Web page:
Lifestyle diseases or chronic non-communicable diseases (NCDs) are rising alarmingly all over the world, including India. Characterised by long duration and slow progression, these diseases contribute globally to an estimated 38 million deaths annually.
In India, these diseases are now the leading cause of death, causing every year 6 million (63% of total 9.6 million) deaths. Commonest of these are cardiovascular diseases, followed by chronic lung diseases, cancers and diabetes. According to the International Diabetes Federation, India ranks second in the world in terms of total number of persons affected by diabetes — an estimated 63 million. One in every 12 adults in India has diabetes.
These diseases are closely related with national economic development and poverty. By 2030, India is estimated to lose nearly 18 million potentially productive years of life. This means a huge loss of productive man-years and expenses on care and treatment. In an era of skyrocketing healthcare expenses, lifestyle diseases are already exacerbating poverty and social inequities. Having to meet the expenses from one’s own pocket, 60 million people are pushed to poverty every year because of illness and associated medical costs.
The silent epidemic is caused by four shared and modifiable risk factors — tobacco use, unhealthy diet, lack of physical activity, and harmful use of alcohol,which are fueled by forces such as globalisation, rapid urbanisation, ageing population, changing lifestyles and widening inequities in society.
Consumption of processed food rich in sugar, salt, and unhealthy fats instead of home-cooked food is resulting in rapid increase in the number of overweight people at risk of lifestyle diseases. On the other hand, nearly 80 per cent of the population does not eat enough fruits and vegetables and a quarter of the population does not have sufficient physical activity. Modernisation and industrialisation are leading to a sedentary life with limited physical activity at the workplace and at home.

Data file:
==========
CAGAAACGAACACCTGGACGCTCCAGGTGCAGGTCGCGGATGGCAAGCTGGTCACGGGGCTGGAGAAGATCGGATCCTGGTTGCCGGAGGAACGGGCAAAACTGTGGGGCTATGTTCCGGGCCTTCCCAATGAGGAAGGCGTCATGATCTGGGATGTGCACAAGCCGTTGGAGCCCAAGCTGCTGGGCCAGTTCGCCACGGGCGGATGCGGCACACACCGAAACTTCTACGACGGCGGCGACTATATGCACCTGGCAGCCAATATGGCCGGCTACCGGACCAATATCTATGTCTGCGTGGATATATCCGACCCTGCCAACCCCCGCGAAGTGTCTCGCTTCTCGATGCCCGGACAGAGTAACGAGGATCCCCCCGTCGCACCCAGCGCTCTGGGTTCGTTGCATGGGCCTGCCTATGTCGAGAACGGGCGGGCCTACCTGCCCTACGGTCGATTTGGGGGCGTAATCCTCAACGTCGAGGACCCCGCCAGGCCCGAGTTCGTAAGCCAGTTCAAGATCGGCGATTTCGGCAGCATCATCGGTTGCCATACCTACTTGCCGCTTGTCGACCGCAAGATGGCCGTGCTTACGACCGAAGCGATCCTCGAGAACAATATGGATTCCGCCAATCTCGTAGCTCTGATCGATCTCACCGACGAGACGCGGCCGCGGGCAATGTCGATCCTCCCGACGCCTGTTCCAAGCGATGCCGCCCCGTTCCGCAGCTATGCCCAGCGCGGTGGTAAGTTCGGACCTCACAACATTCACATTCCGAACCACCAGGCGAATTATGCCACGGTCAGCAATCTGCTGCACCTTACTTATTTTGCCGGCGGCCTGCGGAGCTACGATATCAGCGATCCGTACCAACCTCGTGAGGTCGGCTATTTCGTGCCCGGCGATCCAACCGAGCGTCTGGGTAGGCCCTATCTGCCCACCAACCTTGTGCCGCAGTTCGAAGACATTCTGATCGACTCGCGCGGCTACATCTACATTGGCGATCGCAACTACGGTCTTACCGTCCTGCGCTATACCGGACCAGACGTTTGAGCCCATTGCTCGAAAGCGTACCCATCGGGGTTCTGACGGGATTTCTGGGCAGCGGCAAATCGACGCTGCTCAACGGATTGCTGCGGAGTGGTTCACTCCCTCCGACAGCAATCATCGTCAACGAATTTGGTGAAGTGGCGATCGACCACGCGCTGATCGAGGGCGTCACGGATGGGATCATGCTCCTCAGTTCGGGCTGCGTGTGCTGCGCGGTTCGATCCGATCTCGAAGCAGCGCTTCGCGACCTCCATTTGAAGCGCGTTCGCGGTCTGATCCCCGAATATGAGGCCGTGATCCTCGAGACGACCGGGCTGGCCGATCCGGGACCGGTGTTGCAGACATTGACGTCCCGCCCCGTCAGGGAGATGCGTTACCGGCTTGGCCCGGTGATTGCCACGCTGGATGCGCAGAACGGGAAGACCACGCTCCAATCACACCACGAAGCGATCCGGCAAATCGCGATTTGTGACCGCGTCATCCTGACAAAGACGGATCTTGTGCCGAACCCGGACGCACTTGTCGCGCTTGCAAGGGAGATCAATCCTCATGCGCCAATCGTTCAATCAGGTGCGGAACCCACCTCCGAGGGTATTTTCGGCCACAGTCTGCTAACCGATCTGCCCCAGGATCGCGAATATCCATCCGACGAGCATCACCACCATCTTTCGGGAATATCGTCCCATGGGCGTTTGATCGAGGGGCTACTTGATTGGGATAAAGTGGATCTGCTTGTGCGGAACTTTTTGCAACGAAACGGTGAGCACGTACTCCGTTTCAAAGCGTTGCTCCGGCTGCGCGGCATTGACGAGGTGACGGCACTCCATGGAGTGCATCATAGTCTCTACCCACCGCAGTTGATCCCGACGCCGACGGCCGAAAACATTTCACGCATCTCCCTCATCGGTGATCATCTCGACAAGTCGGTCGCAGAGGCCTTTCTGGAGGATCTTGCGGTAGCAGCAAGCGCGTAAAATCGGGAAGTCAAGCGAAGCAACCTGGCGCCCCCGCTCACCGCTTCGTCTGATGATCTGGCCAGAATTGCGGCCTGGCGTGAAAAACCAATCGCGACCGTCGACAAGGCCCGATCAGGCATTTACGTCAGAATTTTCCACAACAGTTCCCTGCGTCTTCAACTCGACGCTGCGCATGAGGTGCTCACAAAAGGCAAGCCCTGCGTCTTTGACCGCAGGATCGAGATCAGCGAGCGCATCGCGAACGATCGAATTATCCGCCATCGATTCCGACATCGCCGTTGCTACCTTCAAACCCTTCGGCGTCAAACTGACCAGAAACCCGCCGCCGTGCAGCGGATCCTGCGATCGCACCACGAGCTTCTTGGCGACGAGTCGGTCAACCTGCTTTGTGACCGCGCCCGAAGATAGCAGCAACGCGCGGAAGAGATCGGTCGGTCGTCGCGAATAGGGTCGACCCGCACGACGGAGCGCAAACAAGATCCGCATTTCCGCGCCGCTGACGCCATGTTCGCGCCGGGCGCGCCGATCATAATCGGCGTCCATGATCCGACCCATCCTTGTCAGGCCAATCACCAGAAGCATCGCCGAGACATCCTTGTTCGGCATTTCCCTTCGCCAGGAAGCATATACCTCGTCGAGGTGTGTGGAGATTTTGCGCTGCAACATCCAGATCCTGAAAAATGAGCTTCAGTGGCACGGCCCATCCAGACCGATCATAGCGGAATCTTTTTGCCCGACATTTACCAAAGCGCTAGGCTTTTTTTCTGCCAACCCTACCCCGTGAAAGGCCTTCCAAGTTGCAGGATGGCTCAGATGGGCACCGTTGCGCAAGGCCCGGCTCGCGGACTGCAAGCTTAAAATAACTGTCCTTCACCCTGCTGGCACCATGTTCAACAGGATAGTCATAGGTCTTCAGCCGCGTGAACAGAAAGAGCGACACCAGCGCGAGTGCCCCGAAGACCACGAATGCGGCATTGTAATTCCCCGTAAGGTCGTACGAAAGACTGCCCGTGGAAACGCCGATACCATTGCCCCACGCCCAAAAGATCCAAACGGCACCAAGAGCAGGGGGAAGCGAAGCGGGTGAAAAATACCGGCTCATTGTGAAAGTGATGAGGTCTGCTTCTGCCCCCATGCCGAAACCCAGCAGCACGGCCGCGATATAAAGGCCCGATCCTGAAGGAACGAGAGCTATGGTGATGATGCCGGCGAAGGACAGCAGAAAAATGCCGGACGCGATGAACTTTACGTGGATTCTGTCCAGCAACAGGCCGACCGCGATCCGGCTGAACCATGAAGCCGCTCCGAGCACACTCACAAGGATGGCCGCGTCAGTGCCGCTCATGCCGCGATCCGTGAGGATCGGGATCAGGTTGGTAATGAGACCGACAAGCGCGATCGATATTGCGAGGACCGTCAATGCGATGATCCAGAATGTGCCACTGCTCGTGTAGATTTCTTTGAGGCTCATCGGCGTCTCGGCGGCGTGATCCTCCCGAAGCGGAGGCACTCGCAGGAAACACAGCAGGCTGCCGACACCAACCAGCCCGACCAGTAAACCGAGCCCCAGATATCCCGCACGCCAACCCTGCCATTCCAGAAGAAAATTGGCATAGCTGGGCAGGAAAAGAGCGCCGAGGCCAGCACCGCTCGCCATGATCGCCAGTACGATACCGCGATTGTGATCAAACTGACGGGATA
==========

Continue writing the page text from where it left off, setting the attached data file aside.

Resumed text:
Recognising the increasingly high burden of NCDs and its economic consequences, India joined 191 other countries in the UN General Assembly (UNGA) in 2011 in making a commitment to accelerate national and international response to these diseases. The World Health Assembly had in 2012 set a target of reducing NCD mortality rates by 25 per cent by 2025 (referred to as ‘25 by 25’ target) and the initiative is now part of the sustainable development goals (SDGs).
In India, the Ministry of Health and Family Welfare launched the National Programme for Prevention and Control of Cancer, Diabetes, Cardiovascular diseases and Stroke (NPCDCS) on January 4, 2008, on a pilot basis, which was expanded to 100 districts spread over 21 states; it was scaled up to the whole country in 2015. However, with only 3 per cent of the meagre health budget allocated for the prevention and control of these diseases, one is doubtful whether the targets included in the SDGs can be achieved by 2030.
Myths and facts
There are many myths that still persist, hindering the recognition of these diseases as a health and development issue and effective implementation of the national programme.
Myth #1: Lifestyle diseases or NCDs are diseases of the rich; the poor do not need to worry about them.
In reality, the poor are disproportionately affected by these diseases; they are not only at greater risk due to higher prevalence of risk factors but when sick are not able to access appropriate healthcare. The high out-of-pocket expenses drive many families to poverty from which they cannot escape. Furthermore, nearly 80 per cent of the deaths due to lifestyle diseases occur in low and middle-income countries.
Myth #2: These diseases mainly affect older people.